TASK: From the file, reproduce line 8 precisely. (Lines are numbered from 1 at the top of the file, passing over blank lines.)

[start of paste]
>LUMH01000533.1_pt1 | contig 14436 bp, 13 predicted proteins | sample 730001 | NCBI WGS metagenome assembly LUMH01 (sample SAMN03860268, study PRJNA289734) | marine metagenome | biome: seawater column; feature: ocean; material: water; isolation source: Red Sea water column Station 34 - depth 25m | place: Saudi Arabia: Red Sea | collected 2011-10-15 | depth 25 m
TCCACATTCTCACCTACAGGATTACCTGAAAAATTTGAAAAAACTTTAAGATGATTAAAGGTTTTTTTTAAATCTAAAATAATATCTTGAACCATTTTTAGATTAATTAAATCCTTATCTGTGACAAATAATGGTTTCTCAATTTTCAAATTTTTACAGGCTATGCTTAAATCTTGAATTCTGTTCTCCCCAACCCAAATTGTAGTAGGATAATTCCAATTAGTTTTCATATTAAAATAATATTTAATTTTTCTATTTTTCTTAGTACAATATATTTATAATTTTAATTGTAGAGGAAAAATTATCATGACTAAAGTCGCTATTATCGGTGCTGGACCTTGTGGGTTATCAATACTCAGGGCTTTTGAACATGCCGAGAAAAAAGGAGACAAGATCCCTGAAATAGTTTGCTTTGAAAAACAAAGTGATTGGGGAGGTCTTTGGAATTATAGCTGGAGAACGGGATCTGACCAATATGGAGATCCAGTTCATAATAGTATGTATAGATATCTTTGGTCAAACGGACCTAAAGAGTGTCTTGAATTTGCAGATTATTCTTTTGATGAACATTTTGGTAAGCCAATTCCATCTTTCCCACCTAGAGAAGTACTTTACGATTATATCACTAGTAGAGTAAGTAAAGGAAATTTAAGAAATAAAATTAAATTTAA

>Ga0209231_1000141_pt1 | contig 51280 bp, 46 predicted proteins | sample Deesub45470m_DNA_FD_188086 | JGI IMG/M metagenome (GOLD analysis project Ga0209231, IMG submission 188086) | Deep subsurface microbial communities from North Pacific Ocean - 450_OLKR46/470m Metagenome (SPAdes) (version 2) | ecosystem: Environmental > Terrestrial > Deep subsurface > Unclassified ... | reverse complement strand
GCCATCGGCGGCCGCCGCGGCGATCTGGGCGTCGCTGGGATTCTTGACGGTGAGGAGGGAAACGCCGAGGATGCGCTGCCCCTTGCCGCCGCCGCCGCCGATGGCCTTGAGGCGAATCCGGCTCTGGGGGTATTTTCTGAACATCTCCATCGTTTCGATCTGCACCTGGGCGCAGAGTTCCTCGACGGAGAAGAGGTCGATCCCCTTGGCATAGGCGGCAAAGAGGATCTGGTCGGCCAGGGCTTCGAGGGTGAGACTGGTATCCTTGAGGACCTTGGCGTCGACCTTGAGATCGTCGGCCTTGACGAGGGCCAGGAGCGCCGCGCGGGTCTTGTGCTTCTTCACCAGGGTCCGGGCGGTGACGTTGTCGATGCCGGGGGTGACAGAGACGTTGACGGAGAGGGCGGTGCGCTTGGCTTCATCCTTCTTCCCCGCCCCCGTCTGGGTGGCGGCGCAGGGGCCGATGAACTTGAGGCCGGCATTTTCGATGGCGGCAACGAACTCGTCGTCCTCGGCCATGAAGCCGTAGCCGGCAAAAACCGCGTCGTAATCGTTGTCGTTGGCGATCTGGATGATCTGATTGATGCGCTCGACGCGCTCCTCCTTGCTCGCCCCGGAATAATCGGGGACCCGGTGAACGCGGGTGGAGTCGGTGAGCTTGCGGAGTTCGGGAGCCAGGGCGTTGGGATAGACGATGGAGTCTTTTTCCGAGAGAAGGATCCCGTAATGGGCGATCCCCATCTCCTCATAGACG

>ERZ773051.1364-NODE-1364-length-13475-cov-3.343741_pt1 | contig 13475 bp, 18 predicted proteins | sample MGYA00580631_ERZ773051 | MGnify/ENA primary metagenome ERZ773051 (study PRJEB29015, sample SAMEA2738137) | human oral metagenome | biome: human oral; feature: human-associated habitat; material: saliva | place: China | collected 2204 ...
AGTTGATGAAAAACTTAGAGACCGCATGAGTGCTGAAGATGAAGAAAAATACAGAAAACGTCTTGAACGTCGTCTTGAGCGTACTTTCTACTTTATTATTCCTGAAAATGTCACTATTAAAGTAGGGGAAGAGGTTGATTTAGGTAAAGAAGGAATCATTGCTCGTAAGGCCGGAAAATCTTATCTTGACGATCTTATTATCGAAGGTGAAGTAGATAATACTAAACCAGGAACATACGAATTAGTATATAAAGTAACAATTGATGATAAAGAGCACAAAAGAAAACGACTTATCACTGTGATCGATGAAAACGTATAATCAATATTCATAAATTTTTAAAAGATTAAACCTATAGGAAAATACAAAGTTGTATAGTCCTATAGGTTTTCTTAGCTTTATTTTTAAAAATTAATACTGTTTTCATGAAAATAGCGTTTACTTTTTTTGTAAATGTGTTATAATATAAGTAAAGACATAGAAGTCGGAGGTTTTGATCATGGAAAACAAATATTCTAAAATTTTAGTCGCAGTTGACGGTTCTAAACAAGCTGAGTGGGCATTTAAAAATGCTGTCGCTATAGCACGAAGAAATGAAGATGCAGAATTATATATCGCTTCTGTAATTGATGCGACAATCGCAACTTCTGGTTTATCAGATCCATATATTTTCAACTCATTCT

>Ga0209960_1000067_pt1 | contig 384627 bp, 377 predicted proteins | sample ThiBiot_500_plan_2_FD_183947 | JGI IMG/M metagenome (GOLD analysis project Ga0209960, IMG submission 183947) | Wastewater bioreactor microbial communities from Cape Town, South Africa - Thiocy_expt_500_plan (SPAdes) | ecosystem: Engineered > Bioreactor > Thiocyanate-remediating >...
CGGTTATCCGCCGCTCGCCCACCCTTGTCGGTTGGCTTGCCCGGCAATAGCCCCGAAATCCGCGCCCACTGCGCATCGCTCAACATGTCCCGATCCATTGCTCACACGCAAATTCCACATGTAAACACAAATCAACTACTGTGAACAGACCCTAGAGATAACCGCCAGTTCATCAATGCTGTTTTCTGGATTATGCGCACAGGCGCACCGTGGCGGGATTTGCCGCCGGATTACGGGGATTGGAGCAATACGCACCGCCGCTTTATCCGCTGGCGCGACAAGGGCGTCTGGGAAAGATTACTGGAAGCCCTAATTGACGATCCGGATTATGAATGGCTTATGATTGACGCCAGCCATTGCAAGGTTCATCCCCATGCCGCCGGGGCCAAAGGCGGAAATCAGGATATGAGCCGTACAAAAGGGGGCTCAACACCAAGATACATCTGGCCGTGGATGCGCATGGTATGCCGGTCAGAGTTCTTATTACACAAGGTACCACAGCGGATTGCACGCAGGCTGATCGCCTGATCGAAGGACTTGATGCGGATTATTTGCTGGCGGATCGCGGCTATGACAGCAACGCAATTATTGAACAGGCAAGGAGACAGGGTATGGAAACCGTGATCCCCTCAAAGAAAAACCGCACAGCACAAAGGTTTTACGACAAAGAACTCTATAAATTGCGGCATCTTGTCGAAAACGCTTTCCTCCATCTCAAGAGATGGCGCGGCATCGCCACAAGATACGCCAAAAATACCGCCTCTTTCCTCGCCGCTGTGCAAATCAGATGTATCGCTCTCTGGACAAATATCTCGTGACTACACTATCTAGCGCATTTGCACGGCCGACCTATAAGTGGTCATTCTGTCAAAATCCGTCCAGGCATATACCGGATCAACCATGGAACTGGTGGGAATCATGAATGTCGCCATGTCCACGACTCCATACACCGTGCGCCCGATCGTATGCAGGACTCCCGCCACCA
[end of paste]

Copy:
CGGTTATCCGCCGCTCGCCCACCCTTGTCGGTTGGCTTGCCCGGCAATAGCCCCGAAATCCGCGCCCACTGCGCATCGCTCAACATGTCCCGATCCATTGCTCACACGCAAATTCCACATGTAAACACAAATCAACTACTGTGAACAGACCCTAGAGATAACCGCCAGTTCATCAATGCTGTTTTCTGGATTATGCGCACAGGCGCACCGTGGCGGGATTTGCCGCCGGATTACGGGGATTGGAGCAATACGCACCGCCGCTTTATCCGCTGGCGCGACAAGGGCGTCTGGGAAAGATTACTGGAAGCCCTAATTGACGATCCGGATTATGAATGGCTTATGATTGACGCCAGCCATTGCAAGGTTCATCCCCATGCCGCCGGGGCCAAAGGCGGAAATCAGGATATGAGCCGTACAAAAGGGGGCTCAACACCAAGATACATCTGGCCGTGGATGCGCATGGTATGCCGGTCAGAGTTCTTATTACACAAGGTACCACAGCGGATTGCACGCAGGCTGATCGCCTGATCGAAGGACTTGATGCGGATTATTTGCTGGCGGATCGCGGCTATGACAGCAACGCAATTATTGAACAGGCAAGGAGACAGGGTATGGAAACCGTGATCCCCTCAAAGAAAAACCGCACAGCACAAAGGTTTTACGACAAAGAACTCTATAAATTGCGGCATCTTGTCGAAAACGCTTTCCTCCATCTCAAGAGATGGCGCGGCATCGCCACAAGATACGCCAAAAATACCGCCTCTTTCCTCGCCGCTGTGCAAATCAGATGTATCGCTCTCTGGACAAATATCTCGTGACTACACTATCTAGCGCATTTGCACGGCCGACCTATAAGTGGTCATTCTGTCAAAATCCGTCCAGGCATATACCGGATCAACCATGGAACTGGTGGGAATCATGAATGTCGCCATGTCCACGACTCCATACACCGTGCGCCCGATCGTATGCAGGACTCCCGCCACCA